By Junwoo Na and Jeeyoon Na
Bangkok & California, Sep 30 2022 – When I started living in Thailand, I noticed something peculiar that I had never seen in other countries I had visited before. It was the stray dogs. I ran into so many stray dogs when jogging on the streets.
At first, I was scared of them because they might attack me, as I had read in news articles. Surprisingly, most of these stray dogs in Thailand seemed friendly. Unfortunately, since they slept on dirty streets and drank sewage water, they contracted various diseases such as rabies, babesiosis, inflammation of the lungs, canine monocytic ehrlichiosis, etc.
As a pet owner, I felt they were not supposed to be on the streets. Imagine, my Woods, a little Bichon Frisé, out on dirty streets bitten by ticks and getting rabies! It just breaks my heart. Every time I look at the stray dogs in Thailand, they look like my Woods. And I wondered, “Where do these stray dogs come from? And why do Thai people leave them on the streets?” Then I had a big awakening and decided I needed to help these stray dogs. This is how I began my public campaign and fundraising for stray dogs.
Before launching my campaign, I wanted to get some facts about health-related issues for stray dogs and found that they also affect Thai people’s welfare. Last year, I read a news article about a 39-year-old woman in Surin, Thailand, who died of rabies after taking care of stray animals. A study revealed that almost 87.5% of dogs in Thailand have rabies and are not vaccinated against the disease. This was shocking to me, especially because getting a rabies vaccine for the dog is the first thing to do when adopting a dog in Korea, where I grew up. Knowing that humans rarely survive rabies infections, many Thai people are concerned about the stray dogs around them carrying rabies. I decided to organize a campaign to support rabies vaccination for stray dogs in Thailand because rabies affects the welfare of dogs and people.
While organizing the campaign, I found something unique about Thai culture regarding the motivation for raising dogs. Unlike in South Korea, where dogs are treated as life companions for people, Thai people raise dogs to show off their status. As Thai royal families love dogs, many Thai people follow suit. But then, without having enough resources to maintain proper care for their dogs, people abandon these poor creatures onto the streets. And that’s how they end up having so many stray dogs. I realized that without changing Thai people’s minds about dogs, there would be more stray dogs would suffer. My ultimate goal is to spread the message that we have to be responsible for how these dogs become abandoned on the streets, and that, by doing so, we will be able to build a safer community where dogs and humans can happily coexist. The message is clear: Dogs are family. As we need proper health care, they need one too.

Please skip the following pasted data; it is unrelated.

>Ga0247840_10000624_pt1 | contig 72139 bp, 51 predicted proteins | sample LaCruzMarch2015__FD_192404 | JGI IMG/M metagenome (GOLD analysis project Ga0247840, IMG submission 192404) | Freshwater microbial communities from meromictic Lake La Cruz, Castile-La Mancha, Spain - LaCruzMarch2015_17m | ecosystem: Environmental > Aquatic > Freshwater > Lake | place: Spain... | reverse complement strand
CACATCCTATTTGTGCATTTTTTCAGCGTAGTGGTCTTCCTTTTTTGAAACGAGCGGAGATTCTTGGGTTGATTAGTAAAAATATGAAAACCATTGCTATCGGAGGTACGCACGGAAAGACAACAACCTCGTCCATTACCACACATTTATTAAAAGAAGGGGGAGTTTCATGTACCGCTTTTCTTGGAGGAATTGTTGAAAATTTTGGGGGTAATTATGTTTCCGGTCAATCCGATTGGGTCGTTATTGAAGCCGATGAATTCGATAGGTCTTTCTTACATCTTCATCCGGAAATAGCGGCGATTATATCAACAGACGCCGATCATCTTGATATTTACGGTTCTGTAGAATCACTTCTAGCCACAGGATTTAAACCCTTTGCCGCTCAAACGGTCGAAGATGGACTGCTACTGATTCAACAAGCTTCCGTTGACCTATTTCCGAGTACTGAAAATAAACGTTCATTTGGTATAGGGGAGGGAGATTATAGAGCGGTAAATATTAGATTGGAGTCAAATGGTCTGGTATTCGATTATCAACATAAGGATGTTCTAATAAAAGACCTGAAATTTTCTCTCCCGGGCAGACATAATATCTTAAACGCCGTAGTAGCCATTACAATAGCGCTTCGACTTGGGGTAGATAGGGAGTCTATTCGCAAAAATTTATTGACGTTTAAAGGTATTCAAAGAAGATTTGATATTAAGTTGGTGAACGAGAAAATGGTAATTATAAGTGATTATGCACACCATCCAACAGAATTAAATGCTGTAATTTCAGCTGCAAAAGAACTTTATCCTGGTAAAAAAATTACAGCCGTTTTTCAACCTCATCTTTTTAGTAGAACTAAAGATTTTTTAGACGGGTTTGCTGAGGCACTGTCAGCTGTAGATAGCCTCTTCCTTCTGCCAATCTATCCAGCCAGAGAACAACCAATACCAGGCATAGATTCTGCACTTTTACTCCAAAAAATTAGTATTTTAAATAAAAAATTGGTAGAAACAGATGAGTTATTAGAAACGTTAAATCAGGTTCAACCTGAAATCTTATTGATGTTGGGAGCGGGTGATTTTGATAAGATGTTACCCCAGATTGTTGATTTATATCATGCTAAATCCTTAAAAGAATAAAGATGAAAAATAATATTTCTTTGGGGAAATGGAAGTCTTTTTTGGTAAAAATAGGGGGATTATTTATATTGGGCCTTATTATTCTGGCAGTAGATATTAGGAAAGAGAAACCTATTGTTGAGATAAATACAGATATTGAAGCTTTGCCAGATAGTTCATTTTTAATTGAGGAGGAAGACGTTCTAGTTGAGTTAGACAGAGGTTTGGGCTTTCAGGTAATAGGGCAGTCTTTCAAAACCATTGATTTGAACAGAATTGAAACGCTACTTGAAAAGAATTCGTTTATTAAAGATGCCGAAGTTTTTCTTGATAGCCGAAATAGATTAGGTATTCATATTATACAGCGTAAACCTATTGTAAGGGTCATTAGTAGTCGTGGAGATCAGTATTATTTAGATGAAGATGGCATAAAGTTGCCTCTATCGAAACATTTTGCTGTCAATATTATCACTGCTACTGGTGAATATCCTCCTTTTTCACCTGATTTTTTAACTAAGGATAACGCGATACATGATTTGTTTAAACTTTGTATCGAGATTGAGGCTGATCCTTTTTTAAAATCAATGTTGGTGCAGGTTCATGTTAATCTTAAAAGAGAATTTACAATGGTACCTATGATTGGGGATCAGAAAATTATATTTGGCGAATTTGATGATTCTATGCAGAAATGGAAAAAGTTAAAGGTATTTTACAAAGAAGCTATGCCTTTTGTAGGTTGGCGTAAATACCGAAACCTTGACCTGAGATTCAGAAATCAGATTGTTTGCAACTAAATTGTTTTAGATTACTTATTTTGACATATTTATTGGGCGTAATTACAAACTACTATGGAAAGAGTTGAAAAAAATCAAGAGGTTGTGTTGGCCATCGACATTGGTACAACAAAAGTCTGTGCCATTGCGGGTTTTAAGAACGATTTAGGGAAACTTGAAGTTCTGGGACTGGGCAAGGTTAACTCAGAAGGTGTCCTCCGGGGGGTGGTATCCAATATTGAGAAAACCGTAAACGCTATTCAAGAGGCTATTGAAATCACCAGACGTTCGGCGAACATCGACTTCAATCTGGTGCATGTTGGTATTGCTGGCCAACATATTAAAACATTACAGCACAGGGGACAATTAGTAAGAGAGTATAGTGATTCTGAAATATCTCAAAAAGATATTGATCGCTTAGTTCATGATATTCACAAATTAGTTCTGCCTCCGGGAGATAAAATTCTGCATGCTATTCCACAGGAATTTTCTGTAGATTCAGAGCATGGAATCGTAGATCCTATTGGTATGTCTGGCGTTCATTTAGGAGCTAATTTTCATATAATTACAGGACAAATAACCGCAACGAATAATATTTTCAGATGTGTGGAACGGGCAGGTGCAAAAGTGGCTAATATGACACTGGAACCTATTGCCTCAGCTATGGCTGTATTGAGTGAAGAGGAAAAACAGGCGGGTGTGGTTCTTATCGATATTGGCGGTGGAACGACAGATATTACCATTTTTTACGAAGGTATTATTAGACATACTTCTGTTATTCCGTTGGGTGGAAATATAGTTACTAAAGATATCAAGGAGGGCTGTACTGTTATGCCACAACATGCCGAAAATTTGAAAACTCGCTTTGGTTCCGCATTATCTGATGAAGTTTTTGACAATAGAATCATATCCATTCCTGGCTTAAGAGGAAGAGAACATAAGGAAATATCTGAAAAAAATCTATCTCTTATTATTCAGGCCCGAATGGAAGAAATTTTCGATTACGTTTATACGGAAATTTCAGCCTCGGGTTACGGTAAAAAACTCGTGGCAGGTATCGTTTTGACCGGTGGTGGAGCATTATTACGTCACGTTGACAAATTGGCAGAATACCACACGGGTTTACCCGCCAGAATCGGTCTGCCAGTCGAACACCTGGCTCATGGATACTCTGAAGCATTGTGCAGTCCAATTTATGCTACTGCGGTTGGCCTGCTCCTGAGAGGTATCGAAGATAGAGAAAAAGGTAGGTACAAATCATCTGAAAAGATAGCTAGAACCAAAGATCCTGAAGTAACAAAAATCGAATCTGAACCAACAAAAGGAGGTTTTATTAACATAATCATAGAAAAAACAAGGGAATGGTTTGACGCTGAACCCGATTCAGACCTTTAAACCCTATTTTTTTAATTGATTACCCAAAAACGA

So let me talk about my campaign. To spread our message, we designed t-shirts with our slogan, ‘Dogs are Family.’ We also printed out a poster explaining that ‘Dogs’ Lives Matter,’ and that this campaign is for both people and dogs. Thanks to the support from a digital character company, ‘UZZUZZU MY PET’, we could use their characters as a mascot of our campaign.
We also had a very special interview with the founder of the Voice Foundation, Chollada Sirisant. In her interview, she explained that many Thai people are not aware of the money that it takes to keep a dog as a pet. Some people abuse the Buddhist beliefs that value the lives of all animals and abandon dogs at the Buddhist temples.
Even now, there are stray dogs that keep breeding and creating more stray dogs. This is a serious ethical problem, as more and more dogs wander around the streets, where they do not belong, and inevitably become susceptible to rabies. Due to the irresponsible behavior of humans, more dogs are getting in danger, eventually affecting us humans with the fear of rabies.
According to Chollada, adopting stray dogs isn’t always best for them because some of the rescued dogs wish to go back to the street. This means that so long as they get their rabies vaccine and get neutered, Thai people can coexist with stray dogs. Time will play a role in shaping the new ecosystem. I have seen how animal farms in Korea were reported and brutally criticized on social media, ending the inhumane treatment of dogs in Korea. I believe there is also hope for a change in Thai culture.
I look forward to seeing changes in how Thai people think of animal rights as more people get motivated and get involved in our actions via social media.
IPS UN Bureau Report
Note: Junwoo Na was the team leader
Edited by Hanna Yoon